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Archives: FAQ

February 11, 2020
What is the “Public Charge” rule?

The “public charge” rule is a U.S. Department of Homeland Security (DHS) proposal that would reduce the number of people who are eligible for green cards and temporary visas, by redefining what makes someone dependent on government benefits — or likely to use such benefits in the future.


February 11, 2020
I was arrested but the police released me the next morning and no charges were filed. Should i list this arrest on my citizenship n-400 naturalization application?

Yes, and you must provide proof that the local district attorney declined to prosecute your case. Make sure to obtain and submit a letter with your application to USCIS.


February 11, 2020
I was arrested but the police released me the next morning and no charges were filed. Should I list this arrest on my green card application?

Yes, and you must provide proof that the local district attorney declined to prosecute your case. Make sure to obtain and submit a letter with your application to USCIS.


February 11, 2020
What is Form I-693 (Medical Exam Results)?

Form I-693 documents the results of the required medical examination for a spouse (or other family member) seeking a green card. For those applying from within the United States, their medical exam is performed by a doctor approved by U.S. Citizenship and Immigration Services (USCIS), who provides a signed Form I-693. For those applying from […]


February 11, 2020
What is an Affidavit of Support (I-864)?

Most green card applicants must have a U.S. sponsor who accepts financial responsibility for them upon arriving in the United States. An “Affidavit of Support” (Form I-864) is essentially a contract between the financial sponsor and the U.S. government, where the financial sponsor demonstrates that they meet the government’s income requirements.


February 11, 2020
I received my temporary conditional 2-year green card and my husband filed for divorce in less than 4 months after this date. Сan i still receive my permanent 10-year green card?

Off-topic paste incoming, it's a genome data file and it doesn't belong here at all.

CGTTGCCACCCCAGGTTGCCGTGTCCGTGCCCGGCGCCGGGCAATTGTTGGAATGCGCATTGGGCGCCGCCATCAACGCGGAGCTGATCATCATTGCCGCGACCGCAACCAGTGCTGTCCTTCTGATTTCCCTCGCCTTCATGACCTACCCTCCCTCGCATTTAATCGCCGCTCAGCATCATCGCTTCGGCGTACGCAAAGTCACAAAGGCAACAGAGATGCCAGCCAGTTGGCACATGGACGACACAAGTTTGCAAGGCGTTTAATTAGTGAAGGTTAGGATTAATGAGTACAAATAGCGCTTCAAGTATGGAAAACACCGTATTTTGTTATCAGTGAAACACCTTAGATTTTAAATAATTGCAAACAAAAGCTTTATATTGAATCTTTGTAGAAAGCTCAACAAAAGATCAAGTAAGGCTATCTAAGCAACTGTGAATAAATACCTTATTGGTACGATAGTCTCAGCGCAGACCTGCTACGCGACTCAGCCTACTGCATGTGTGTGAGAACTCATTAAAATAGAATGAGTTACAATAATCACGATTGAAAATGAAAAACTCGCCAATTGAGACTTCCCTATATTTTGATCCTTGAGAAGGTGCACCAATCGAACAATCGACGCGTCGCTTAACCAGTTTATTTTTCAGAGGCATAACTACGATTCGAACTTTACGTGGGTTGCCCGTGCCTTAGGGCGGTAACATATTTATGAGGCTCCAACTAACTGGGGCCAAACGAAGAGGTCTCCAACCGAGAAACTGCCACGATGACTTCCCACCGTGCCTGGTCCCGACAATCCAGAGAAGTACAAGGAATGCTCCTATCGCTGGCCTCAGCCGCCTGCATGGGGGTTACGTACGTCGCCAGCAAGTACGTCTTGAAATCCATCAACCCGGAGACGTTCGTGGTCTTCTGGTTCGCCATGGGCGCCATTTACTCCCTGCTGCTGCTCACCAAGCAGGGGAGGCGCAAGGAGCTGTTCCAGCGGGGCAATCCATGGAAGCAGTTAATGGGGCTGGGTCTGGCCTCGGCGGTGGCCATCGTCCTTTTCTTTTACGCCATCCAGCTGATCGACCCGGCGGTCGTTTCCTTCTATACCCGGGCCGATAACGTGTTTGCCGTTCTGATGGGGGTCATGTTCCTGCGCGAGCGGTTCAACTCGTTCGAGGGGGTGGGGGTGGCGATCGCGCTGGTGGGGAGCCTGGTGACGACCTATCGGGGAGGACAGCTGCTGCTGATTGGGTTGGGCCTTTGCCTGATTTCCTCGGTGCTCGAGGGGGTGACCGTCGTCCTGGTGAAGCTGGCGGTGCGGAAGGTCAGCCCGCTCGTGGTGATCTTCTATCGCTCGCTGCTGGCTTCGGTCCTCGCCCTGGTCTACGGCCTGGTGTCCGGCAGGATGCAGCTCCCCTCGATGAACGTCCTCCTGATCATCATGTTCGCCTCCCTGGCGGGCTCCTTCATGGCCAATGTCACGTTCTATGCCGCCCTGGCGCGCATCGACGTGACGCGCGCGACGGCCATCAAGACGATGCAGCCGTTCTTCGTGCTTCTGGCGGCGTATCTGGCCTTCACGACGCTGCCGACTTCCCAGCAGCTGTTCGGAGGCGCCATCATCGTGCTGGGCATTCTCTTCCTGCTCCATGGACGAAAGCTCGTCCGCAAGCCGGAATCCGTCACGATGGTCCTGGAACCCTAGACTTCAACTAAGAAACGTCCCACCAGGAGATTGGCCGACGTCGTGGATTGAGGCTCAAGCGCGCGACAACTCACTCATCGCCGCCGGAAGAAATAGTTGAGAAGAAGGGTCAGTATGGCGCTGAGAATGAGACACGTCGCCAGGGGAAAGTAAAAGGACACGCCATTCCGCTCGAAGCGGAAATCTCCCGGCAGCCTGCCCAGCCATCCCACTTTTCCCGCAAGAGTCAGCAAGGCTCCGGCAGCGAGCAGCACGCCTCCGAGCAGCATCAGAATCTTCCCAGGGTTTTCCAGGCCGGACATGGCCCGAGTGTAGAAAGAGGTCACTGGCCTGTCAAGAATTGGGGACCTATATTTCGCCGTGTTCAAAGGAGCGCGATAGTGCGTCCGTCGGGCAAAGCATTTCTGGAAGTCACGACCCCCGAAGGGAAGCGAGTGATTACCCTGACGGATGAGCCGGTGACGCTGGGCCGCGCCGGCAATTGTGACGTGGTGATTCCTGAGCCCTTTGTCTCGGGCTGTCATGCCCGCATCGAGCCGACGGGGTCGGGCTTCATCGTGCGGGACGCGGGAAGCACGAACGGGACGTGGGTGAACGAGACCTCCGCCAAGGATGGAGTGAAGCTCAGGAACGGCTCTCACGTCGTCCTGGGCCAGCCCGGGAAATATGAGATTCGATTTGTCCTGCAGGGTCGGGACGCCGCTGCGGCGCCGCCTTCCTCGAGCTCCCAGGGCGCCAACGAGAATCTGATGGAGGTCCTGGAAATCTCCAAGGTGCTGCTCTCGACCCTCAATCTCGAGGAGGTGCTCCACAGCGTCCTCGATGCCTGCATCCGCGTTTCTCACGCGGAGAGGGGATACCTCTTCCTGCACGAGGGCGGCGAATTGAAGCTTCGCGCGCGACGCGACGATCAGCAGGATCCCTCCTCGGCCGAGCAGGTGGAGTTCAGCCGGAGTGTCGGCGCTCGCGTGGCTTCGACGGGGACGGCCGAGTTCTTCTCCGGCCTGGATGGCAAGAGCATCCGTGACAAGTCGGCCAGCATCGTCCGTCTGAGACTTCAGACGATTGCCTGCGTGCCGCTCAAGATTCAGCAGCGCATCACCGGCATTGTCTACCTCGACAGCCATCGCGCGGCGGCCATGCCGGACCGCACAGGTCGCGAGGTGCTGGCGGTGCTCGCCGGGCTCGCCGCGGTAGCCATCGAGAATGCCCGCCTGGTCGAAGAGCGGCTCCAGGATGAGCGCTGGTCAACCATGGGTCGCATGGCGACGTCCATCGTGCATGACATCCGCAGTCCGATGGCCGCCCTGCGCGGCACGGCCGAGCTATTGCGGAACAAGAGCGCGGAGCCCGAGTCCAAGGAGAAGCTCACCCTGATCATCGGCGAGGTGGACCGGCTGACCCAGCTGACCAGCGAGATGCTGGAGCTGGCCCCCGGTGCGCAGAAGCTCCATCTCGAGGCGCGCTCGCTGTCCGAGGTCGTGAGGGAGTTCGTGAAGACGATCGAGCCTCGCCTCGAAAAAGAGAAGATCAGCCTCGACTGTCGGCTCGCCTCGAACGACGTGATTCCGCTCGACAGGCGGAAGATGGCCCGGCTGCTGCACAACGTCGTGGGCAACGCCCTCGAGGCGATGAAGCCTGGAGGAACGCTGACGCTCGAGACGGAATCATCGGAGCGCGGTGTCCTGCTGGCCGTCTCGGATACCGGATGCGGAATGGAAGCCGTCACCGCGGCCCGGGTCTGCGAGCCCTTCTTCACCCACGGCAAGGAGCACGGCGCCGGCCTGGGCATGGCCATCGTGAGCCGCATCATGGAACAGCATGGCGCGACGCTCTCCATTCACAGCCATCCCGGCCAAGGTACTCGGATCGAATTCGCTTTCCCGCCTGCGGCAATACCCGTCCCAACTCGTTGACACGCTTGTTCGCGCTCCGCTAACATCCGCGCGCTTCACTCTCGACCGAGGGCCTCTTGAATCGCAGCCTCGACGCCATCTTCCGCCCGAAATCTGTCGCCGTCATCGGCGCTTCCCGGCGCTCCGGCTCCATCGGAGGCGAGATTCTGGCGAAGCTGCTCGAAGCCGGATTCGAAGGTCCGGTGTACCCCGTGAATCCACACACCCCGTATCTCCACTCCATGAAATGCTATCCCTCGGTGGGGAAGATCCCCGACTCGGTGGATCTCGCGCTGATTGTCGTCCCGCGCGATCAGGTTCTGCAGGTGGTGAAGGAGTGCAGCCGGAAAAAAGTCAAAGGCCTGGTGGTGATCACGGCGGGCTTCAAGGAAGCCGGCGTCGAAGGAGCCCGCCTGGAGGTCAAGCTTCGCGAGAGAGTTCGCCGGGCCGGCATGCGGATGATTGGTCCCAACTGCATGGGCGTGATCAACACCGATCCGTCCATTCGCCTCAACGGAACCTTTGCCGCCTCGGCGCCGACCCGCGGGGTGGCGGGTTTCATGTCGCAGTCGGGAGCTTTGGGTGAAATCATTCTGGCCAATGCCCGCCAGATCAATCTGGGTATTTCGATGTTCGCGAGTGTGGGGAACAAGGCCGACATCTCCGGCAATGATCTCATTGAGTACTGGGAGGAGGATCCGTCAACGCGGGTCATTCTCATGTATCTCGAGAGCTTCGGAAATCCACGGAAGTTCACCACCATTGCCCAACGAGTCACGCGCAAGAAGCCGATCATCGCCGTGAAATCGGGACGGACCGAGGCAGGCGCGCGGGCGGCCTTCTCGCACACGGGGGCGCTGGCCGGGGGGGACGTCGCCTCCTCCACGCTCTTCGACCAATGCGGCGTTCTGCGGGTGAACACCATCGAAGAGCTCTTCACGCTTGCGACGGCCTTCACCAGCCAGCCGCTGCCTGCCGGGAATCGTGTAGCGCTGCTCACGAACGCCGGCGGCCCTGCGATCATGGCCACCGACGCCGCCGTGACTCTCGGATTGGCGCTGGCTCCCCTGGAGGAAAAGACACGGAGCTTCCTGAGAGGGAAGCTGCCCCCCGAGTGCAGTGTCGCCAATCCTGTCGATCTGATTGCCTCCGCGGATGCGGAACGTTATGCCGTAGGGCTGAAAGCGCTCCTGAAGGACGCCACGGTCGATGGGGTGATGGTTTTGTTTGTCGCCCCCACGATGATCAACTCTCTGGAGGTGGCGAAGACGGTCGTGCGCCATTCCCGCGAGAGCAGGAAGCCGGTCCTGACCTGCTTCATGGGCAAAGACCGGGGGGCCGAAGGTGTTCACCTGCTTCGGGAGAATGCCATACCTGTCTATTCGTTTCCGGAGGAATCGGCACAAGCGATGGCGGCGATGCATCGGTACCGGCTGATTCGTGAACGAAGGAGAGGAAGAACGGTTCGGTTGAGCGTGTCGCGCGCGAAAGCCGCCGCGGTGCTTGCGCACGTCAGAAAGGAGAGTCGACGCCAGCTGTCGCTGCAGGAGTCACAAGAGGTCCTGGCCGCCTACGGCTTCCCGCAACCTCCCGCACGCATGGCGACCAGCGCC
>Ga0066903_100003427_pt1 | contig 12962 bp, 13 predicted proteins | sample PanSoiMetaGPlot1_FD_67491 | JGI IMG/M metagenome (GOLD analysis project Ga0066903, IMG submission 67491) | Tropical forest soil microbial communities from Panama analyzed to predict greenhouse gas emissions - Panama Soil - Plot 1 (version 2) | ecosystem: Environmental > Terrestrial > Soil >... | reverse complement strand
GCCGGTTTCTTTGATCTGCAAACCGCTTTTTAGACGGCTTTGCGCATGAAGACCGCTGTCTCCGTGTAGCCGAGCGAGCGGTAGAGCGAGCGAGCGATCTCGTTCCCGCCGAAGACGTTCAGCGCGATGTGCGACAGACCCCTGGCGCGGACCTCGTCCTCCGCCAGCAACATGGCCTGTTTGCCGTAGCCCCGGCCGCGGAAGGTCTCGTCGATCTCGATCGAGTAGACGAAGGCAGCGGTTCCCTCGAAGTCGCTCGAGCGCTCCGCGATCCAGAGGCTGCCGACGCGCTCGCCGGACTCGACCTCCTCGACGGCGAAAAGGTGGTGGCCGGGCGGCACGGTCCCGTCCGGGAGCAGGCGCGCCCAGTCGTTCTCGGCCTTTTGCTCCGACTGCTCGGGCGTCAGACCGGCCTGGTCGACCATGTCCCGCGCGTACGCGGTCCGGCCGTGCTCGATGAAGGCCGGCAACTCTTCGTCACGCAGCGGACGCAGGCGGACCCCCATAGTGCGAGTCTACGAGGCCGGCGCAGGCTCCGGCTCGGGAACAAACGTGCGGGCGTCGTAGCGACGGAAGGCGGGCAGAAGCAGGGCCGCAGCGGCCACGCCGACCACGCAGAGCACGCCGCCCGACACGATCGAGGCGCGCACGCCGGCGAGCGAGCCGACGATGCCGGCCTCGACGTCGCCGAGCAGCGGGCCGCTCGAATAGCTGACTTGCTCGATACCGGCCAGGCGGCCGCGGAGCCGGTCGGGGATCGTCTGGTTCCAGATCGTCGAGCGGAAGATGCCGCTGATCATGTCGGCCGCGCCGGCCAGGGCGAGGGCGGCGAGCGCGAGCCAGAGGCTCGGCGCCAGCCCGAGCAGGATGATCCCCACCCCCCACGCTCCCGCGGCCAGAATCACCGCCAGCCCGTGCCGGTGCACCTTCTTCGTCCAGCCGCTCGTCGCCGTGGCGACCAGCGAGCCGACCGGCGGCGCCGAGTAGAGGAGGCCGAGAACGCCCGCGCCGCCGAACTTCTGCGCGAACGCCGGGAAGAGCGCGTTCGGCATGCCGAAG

Yes. Immigration law allows for people who can prove they lived in a real bona fide marriage with a u.s. citizen to file for removal of conditions/permanent green card by themselves, with waiver of the joint filing requirements. the waiver is based on marriage and subsequent divorce and often the green card applicant may even […]


February 11, 2020
When can I visit my spouse in the United States?

Although a spouse seeking a green card from abroad can technically visit their spouse in the United States on a tourist visa, doing so is generally discouraged. Not only do immigration officers often deny entry to the United States upon learning of the tourist’s pending green card application, but “misrepresenting” one’s intentions for visiting could […]


February 11, 2020
How do we prove our marriage is real or “bona fide”?

A “bona fide” marriage means 2 people who intend to build a future together and who did not marry only for immigration purposes. Evidence of an authentic marriage can include joint financial documents, evidence of living together (cohabitation), tickets and photos from trips taken together, among others.


February 11, 2020
How should I prepare for my marriage green card interview?

The final step in the marriage-based green card process is the interview, where the interviewing officer’s primary goal is to assess the authenticity of the marriage. Marriage green card interview questions can focus on the history of the couple’s relationship, as well as their daily activities and future plans as a married couple.


February 11, 2020
What are the income requirements for a marriage visa?

To be eligible for a marriage-based green card, the applicant must have a U.S. financial sponsor (usually the sponsoring spouse) who certifies in an Affidavit of Support (Form I-864) that their annual income is at least 125% of the Federal Poverty Guidelines (100% for military sponsors). The exact minimum income required — most commonly $21,137 […]


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